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The Ornery Observer
June 10, 2008

McCain Charting a Leftwing Course for the GOP
by Paul Gottfried

John McCain's political course may strike some observers as mystifying. Instead of doing what Republican candidates are supposed to do before the general race -- securing their base by moving rightward -- McCain has generally done the opposite. This may be hard to notice if one watches the Fox News Channel, whose pundits have been reassuring us that "McCain is mending his fences with the conservative base." Save for his talk about making Bush's tax cuts permanent, McCain has not been tending to such fences.

Unless one looks upon calls for more government programs for student loans, a speech in Memphis expressing McCain's deep regret for not having rallied to the Martin Luther King national holiday soon enough, and menacing threats to the anti-democratic regime in Teheran as gestures intended to satisfy the Republican Right. Of course, here the Right refers to the neoconservative media and to such unlikely Republican news interpreters as Geraldo Rivera and Dick Morris. These are the "conservative" voters whom McCain seems to be satisfying. If there are others, I am still looking for them.

McCain or any other Republican politician is facing a declining electoral base, as Professor Alan Abramowitz of Emory University proves in an essay, "The Incredible Shrinking Republican Base in Real Clear Politics." Most Republican voters are white, married Christians, and the number of those who fall into this category has sunk since the 1950s from over 80 percent to less than 50 percent.

Those who do not belong to this once-dominant group and those who do but who have also attended elite universities tend to be on the social Left. Presumably those who are not or who are no longer part of the Republican base are the ones McCain is trying to lure. That may be why he plunged headlong in 1980 and again in 1988 into heated local debates in South Carolina by calling for the removal of the Stars and Bars from all public buildings.

The Republican candidate has tried even harder to reach out to blacks by apologizing to civil rights groups for not having been in step with them in the 1980s. Last year McCain opposed his own party's measures in Arizona (which passed in a referendum) to control the influx of illegals; because of this move he enjoyed a favorable press not only among Latino advocates but also in The New York Times.

The problem here is that elections have to be waged in the short run. McCain's, or his advisors', attempt to chart a leftwing course for the GOP on the basis of shifting demographic trends may be ruinous for the fall election. No matter how ostentatiously Mac displays his sackcloth and ashes before civil rights officials, he is not likely to crack the black Democratic vote, that is, go much beyond the 8 percent to 10 percent of black voters that Bush picked up in 2000 and 2004.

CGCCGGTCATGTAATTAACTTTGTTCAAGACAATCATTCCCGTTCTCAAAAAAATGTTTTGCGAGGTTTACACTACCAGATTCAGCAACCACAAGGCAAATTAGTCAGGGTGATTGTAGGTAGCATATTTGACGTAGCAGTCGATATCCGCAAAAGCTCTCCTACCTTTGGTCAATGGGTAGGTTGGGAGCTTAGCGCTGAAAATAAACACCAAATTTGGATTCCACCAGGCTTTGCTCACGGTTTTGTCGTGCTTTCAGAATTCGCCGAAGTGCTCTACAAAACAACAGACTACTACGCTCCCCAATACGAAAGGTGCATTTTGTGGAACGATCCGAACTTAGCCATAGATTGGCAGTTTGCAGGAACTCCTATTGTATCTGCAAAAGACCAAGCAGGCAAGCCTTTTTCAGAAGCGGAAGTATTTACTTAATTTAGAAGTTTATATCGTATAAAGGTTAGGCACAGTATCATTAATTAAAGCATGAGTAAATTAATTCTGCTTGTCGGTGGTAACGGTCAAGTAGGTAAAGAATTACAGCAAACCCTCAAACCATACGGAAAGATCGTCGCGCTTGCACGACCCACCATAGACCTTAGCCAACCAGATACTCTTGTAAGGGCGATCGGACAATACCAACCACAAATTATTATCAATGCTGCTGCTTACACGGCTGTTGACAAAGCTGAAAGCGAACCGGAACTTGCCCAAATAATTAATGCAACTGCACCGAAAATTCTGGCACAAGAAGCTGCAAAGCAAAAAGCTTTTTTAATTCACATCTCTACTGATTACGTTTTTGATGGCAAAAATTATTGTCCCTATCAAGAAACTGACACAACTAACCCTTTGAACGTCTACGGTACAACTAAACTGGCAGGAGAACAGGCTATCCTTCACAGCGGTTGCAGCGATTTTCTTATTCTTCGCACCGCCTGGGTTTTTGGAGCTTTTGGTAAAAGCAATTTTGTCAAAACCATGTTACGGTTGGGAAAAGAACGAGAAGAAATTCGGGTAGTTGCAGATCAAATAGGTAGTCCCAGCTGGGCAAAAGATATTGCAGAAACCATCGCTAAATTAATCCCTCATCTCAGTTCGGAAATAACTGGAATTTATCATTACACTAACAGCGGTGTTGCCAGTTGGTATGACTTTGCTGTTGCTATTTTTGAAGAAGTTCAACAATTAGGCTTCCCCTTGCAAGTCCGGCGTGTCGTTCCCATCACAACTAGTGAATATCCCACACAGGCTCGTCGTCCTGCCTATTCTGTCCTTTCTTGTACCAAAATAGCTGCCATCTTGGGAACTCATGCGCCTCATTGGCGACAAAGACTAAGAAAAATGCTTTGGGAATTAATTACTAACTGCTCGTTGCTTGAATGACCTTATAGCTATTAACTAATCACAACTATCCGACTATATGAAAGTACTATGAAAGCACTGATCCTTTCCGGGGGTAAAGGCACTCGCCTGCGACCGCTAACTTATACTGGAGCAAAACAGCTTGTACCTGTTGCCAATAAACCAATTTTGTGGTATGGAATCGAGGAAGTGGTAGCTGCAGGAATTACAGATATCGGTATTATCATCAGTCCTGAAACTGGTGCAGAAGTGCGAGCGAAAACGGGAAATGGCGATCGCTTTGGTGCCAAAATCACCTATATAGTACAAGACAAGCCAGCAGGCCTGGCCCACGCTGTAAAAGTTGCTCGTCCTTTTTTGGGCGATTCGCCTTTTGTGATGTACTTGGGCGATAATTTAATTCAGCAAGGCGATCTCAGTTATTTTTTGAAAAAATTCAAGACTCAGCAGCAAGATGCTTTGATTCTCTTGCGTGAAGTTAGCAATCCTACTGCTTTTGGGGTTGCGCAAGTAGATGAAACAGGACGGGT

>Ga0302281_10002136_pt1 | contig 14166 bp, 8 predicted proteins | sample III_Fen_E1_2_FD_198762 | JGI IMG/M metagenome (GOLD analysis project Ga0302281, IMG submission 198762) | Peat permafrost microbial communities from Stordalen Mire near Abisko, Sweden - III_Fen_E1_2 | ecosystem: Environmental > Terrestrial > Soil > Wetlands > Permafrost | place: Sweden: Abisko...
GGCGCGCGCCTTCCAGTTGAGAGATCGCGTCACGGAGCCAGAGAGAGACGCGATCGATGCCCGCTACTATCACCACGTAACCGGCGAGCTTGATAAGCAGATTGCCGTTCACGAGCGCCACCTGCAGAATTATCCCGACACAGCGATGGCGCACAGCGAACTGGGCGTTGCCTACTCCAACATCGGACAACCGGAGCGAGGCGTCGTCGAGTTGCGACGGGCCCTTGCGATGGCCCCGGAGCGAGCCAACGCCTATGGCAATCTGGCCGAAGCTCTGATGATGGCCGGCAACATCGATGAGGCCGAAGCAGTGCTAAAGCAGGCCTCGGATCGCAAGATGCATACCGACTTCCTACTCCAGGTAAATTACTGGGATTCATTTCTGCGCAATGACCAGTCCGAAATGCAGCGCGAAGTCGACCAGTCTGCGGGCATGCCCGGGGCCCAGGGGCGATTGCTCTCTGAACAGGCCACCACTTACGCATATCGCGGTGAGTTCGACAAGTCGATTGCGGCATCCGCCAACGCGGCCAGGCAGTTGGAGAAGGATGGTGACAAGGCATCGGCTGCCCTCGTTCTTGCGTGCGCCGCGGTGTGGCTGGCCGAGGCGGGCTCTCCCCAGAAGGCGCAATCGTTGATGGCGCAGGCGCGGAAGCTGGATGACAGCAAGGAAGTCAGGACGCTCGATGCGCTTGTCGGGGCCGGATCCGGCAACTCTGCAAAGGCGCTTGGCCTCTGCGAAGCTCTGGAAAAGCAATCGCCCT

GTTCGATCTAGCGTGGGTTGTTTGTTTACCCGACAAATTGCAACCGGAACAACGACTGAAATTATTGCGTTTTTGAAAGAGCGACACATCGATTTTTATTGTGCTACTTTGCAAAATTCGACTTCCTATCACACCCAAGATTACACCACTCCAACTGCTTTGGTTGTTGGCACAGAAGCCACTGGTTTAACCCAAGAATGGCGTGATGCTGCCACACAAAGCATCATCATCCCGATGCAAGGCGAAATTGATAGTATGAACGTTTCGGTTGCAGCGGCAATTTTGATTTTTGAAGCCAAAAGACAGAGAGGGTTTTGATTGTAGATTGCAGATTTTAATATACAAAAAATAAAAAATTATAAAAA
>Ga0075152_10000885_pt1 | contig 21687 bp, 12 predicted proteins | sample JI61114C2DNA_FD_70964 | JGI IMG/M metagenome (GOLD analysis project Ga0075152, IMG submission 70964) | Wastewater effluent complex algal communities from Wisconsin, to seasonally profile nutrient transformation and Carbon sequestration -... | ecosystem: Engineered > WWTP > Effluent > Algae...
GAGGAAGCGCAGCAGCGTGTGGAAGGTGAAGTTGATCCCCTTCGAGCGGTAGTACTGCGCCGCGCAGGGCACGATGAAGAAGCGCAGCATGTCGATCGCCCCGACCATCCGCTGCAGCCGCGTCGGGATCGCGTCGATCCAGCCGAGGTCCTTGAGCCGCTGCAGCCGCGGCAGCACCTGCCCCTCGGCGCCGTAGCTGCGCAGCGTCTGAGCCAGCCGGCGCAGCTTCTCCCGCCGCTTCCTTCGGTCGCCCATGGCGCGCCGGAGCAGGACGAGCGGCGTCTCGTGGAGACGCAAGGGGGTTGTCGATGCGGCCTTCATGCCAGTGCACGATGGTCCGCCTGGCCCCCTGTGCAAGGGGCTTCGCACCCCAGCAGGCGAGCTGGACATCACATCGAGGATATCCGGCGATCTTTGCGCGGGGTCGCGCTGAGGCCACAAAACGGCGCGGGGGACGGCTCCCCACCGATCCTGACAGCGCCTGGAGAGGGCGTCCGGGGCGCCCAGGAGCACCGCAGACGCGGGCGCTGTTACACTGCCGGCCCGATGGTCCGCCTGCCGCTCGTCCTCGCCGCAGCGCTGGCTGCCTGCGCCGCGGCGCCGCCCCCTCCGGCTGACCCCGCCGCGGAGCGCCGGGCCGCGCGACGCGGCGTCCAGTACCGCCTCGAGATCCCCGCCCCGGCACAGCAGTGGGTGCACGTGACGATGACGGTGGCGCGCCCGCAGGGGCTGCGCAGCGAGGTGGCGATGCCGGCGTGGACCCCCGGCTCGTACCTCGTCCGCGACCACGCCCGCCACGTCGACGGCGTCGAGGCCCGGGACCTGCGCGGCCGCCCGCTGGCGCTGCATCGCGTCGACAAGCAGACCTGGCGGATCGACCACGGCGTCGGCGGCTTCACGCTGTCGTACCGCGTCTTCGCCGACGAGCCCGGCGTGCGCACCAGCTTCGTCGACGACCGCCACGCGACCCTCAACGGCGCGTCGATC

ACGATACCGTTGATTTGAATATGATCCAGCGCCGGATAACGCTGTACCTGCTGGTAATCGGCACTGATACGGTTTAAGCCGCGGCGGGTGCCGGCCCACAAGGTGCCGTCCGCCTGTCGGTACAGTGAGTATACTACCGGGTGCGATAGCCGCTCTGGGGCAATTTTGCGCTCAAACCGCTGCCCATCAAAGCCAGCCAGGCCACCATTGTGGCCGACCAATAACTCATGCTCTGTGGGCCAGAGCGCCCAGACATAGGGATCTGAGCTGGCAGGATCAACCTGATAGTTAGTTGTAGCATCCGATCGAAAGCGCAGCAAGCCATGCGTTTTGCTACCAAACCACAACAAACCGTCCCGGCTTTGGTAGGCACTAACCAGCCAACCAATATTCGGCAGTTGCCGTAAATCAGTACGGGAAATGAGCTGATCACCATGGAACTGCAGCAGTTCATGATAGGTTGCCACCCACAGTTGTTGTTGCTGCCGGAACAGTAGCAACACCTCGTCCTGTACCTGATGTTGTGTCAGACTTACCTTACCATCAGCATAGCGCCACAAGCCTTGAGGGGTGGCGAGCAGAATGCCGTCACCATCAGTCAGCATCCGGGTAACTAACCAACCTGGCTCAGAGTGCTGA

McCain may do better among Latinos, but he can also fall into no man's land, the indeterminate zone between the two national parties, where the candidate does not take votes away from the moderate Left but also fails to energize the Republicans' conservative base.

That is exactly where McCain is right now. In the Pennsylvania Republican primary, the antiwar, anti-big-government candidate Ron Paul picked up 15.9 percent of the votes, a fact that neither the liberal nor neoconservative media had any interest in playing up. What makes that underreported fact particularly interesting is that Congressman Paul had dropped out of the race even before the primary took place. Exactly where will his voters go in the general race? It is highly unlikely they will go to McCain, whose contempt for Paul, as an "appeaser," was obvious in the primary debates. In fact, there was nothing substantive on which the two men could agree, since they come from opposing traditions in their party: one from the centrist, leaning-left, internationalist wing, and the other from the anti-welfare state and war-averse one.

But McCain is going to need the votes of the anti-welfare-state Right to pull out a presidential win. And so far even movement conservative talk show hosts, like Limbaugh, are not rallying to his cause. While these Republican talking heads may come around, the fact they are grumbling even now shows that McCain still cannot overcome his image of not really being on the right. He was also crowded out of the center and center-left by Hillary, who seems to have moved there by deploring the racism of Obama's minister and by presenting herself to ethnic Catholic Democrats as a "moderate."

If Obama can rebound from his association with the mouthy Jeremiah Wright, he might be a deadly challenge for the Republicans. But that would depend on his ability to move toward the center and contest that ground with McCain.

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The Ornery Observer is copyright © 2008 by the Fitzgerald Griffin Foundation, www.fgfBooks.com. All rights reserved.

Paul Gottfried, Ph.D., is the Raffensperger professor of Humanities at Elizabethtown College in Pennsylvania.
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